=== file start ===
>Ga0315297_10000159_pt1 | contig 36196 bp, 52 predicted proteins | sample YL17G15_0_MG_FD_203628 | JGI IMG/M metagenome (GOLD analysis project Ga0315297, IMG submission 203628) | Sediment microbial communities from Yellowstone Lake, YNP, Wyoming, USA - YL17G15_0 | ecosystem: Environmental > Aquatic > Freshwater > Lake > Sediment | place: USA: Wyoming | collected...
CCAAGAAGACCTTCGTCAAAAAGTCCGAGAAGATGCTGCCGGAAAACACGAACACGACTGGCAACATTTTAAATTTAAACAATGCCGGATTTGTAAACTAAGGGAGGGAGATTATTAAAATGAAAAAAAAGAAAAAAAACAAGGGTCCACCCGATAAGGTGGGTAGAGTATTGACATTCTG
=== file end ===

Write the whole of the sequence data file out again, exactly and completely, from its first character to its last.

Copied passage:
>Ga0315297_10000159_pt1 | contig 36196 bp, 52 predicted proteins | sample YL17G15_0_MG_FD_203628 | JGI IMG/M metagenome (GOLD analysis project Ga0315297, IMG submission 203628) | Sediment microbial communities from Yellowstone Lake, YNP, Wyoming, USA - YL17G15_0 | ecosystem: Environmental > Aquatic > Freshwater > Lake > Sediment | place: USA: Wyoming | collected...
CCAAGAAGACCTTCGTCAAAAAGTCCGAGAAGATGCTGCCGGAAAACACGAACACGACTGGCAACATTTTAAATTTAAACAATGCCGGATTTGTAAACTAAGGGAGGGAGATTATTAAAATGAAAAAAAAGAAAAAAAACAAGGGTCCACCCGATAAGGTGGGTAGAGTATTGACATTCTG